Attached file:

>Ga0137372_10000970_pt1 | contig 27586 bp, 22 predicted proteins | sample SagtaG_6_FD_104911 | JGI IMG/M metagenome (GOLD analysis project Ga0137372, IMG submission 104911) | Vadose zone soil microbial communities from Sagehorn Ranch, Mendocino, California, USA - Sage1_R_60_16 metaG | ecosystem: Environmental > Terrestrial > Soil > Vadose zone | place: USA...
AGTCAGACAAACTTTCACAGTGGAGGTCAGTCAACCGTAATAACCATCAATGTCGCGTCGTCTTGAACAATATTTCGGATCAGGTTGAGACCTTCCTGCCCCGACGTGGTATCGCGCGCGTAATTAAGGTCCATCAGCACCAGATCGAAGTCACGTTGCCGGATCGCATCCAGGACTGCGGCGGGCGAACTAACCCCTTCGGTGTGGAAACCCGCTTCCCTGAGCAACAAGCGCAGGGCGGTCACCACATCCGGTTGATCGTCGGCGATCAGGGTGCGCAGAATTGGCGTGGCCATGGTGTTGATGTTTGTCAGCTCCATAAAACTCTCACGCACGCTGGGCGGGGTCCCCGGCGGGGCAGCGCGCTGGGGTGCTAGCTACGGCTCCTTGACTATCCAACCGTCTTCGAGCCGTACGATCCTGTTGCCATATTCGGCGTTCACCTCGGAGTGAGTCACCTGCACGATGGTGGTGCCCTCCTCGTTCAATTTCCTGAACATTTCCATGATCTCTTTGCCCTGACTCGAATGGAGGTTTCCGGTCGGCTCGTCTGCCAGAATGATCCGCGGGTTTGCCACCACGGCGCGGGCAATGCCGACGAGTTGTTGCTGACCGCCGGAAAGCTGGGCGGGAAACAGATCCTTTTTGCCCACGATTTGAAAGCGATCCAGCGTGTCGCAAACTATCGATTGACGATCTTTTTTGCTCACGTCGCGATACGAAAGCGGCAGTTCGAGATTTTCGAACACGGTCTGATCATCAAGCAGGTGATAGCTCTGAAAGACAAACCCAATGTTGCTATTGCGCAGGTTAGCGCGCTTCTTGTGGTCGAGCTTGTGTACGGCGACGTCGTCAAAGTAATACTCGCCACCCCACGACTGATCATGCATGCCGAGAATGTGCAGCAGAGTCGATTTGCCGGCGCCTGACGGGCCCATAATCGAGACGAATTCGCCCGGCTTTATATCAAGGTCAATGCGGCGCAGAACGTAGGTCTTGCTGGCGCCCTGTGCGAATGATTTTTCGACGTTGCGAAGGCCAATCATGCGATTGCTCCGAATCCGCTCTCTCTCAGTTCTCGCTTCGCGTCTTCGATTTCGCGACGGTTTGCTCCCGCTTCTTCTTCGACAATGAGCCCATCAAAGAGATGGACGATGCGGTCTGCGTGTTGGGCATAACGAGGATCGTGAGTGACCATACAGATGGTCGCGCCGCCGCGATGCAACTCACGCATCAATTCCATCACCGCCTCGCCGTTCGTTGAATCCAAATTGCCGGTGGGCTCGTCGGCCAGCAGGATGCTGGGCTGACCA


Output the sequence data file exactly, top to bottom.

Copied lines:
>Ga0137372_10000970_pt1 | contig 27586 bp, 22 predicted proteins | sample SagtaG_6_FD_104911 | JGI IMG/M metagenome (GOLD analysis project Ga0137372, IMG submission 104911) | Vadose zone soil microbial communities from Sagehorn Ranch, Mendocino, California, USA - Sage1_R_60_16 metaG | ecosystem: Environmental > Terrestrial > Soil > Vadose zone | place: USA...
AGTCAGACAAACTTTCACAGTGGAGGTCAGTCAACCGTAATAACCATCAATGTCGCGTCGTCTTGAACAATATTTCGGATCAGGTTGAGACCTTCCTGCCCCGACGTGGTATCGCGCGCGTAATTAAGGTCCATCAGCACCAGATCGAAGTCACGTTGCCGGATCGCATCCAGGACTGCGGCGGGCGAACTAACCCCTTCGGTGTGGAAACCCGCTTCCCTGAGCAACAAGCGCAGGGCGGTCACCACATCCGGTTGATCGTCGGCGATCAGGGTGCGCAGAATTGGCGTGGCCATGGTGTTGATGTTTGTCAGCTCCATAAAACTCTCACGCACGCTGGGCGGGGTCCCCGGCGGGGCAGCGCGCTGGGGTGCTAGCTACGGCTCCTTGACTATCCAACCGTCTTCGAGCCGTACGATCCTGTTGCCATATTCGGCGTTCACCTCGGAGTGAGTCACCTGCACGATGGTGGTGCCCTCCTCGTTCAATTTCCTGAACATTTCCATGATCTCTTTGCCCTGACTCGAATGGAGGTTTCCGGTCGGCTCGTCTGCCAGAATGATCCGCGGGTTTGCCACCACGGCGCGGGCAATGCCGACGAGTTGTTGCTGACCGCCGGAAAGCTGGGCGGGAAACAGATCCTTTTTGCCCACGATTTGAAAGCGATCCAGCGTGTCGCAAACTATCGATTGACGATCTTTTTTGCTCACGTCGCGATACGAAAGCGGCAGTTCGAGATTTTCGAACACGGTCTGATCATCAAGCAGGTGATAGCTCTGAAAGACAAACCCAATGTTGCTATTGCGCAGGTTAGCGCGCTTCTTGTGGTCGAGCTTGTGTACGGCGACGTCGTCAAAGTAATACTCGCCACCCCACGACTGATCATGCATGCCGAGAATGTGCAGCAGAGTCGATTTGCCGGCGCCTGACGGGCCCATAATCGAGACGAATTCGCCCGGCTTTATATCAAGGTCAATGCGGCGCAGAACGTAGGTCTTGCTGGCGCCCTGTGCGAATGATTTTTCGACGTTGCGAAGGCCAATCATGCGATTGCTCCGAATCCGCTCTCTCTCAGTTCTCGCTTCGCGTCTTCGATTTCGCGACGGTTTGCTCCCGCTTCTTCTTCGACAATGAGCCCATCAAAGAGATGGACGATGCGGTCTGCGTGTTGGGCATAACGAGGATCGTGAGTGACCATACAGATGGTCGCGCCGCCGCGATGCAACTCACGCATCAATTCCATCACCGCCTCGCCGTTCGTTGAATCCAAATTGCCGGTGGGCTCGTCGGCCAGCAGGATGCTGGGCTGACCA